NIH Director Francis Collins: Medical research at risk


From his perch at the National Institutes of Health’s sprawling campus in Bethesda, Md., Director Francis Collins is eyeing the impending sequestration cuts warily.

If lawmakers don’t find a way to blunt the across-the-board cuts, the government’s premier medical research center will lose 6.4 percent of its budget — a cut Collins calls a “profound and devastating blow” for medical research at a time of unprecedented scientific discovery.

That means belt-tightening for NIH’s 27 institutes and centers, a drawback in the grants available for researchers across the country and ultimately, slower progress for treatments for cancer and other hot-button diseases, he says.

“There’s no sort of lever you can pull and all of a sudden, everything will be fine if you lose in one fell swoop 6.4 percent of your budget — which is what will happen on March 1 if nothing is done to prevent that,” Collins told POLITICO in an interview on Monday.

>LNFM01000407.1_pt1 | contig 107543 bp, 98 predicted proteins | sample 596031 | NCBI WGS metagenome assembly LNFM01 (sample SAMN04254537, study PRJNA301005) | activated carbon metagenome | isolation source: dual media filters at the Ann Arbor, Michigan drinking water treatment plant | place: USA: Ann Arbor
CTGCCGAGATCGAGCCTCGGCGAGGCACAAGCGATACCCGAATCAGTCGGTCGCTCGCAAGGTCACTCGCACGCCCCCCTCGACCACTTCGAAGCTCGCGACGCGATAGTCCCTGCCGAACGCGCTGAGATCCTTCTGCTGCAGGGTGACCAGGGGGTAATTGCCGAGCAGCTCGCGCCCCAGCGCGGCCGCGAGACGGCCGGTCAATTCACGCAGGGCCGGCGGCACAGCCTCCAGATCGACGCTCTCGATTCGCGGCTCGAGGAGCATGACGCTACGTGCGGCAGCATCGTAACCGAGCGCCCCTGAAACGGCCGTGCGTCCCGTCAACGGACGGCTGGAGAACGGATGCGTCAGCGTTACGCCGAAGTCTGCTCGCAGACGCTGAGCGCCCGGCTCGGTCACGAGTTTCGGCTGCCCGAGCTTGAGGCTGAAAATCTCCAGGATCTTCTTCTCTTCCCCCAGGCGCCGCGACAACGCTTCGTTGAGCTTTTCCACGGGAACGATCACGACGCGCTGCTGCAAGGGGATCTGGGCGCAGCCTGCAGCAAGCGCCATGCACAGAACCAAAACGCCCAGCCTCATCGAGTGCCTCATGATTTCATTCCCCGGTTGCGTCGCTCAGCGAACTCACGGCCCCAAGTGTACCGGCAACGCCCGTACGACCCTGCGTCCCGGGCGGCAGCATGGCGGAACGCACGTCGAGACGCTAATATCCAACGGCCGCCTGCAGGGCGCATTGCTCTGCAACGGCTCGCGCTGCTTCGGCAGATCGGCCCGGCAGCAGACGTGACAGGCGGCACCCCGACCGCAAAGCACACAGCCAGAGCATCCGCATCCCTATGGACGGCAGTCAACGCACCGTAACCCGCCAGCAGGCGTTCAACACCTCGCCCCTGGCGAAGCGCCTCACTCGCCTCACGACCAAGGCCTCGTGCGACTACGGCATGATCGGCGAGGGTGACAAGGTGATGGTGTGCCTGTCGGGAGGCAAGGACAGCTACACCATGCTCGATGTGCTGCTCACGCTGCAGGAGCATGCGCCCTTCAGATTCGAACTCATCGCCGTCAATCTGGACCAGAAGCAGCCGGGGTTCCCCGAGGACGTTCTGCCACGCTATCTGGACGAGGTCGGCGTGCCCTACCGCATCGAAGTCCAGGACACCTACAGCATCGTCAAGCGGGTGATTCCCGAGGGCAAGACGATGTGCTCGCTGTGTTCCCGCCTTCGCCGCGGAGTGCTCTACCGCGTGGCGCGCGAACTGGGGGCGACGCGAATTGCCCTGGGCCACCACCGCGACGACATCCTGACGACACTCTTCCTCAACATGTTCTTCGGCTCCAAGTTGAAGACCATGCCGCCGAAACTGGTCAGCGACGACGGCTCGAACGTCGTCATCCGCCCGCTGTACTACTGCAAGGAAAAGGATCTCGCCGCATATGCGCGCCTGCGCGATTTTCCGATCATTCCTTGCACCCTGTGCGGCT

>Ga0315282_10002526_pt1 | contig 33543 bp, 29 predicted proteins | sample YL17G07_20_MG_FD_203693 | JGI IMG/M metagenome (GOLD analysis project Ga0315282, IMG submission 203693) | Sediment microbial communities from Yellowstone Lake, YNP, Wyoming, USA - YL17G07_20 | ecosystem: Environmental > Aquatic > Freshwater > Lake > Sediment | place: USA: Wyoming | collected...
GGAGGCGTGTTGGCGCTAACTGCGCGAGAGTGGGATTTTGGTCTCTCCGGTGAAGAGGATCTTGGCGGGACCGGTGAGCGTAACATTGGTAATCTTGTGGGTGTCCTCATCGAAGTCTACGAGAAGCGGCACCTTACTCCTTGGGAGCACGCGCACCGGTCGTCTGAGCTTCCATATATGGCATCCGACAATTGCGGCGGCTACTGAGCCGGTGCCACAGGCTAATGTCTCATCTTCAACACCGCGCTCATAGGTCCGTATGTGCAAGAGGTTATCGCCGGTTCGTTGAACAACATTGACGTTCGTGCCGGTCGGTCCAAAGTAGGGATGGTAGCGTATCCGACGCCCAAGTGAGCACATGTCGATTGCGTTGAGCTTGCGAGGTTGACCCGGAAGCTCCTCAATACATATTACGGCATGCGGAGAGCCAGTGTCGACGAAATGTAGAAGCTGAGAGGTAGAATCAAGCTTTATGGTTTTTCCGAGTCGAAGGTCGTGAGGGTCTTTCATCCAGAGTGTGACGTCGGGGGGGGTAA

NIH is not alone in fretting over sequestration, of course. Virtually every domestic and national security function is facing across-the-board cuts if Congress doesn’t act, and agency heads throughout the federal government are trying to figure out where to cut.

But scientists had already been fretting about the growth of funding for their medical research.

NIH swallowed a 1.5 percent cut in 2011 after nearly a decade of incremental budget increases. Its funding has expanded at a slower pace since 2004 after surging from 1998 to 2003, when Congress nearly doubled the center’s budget.

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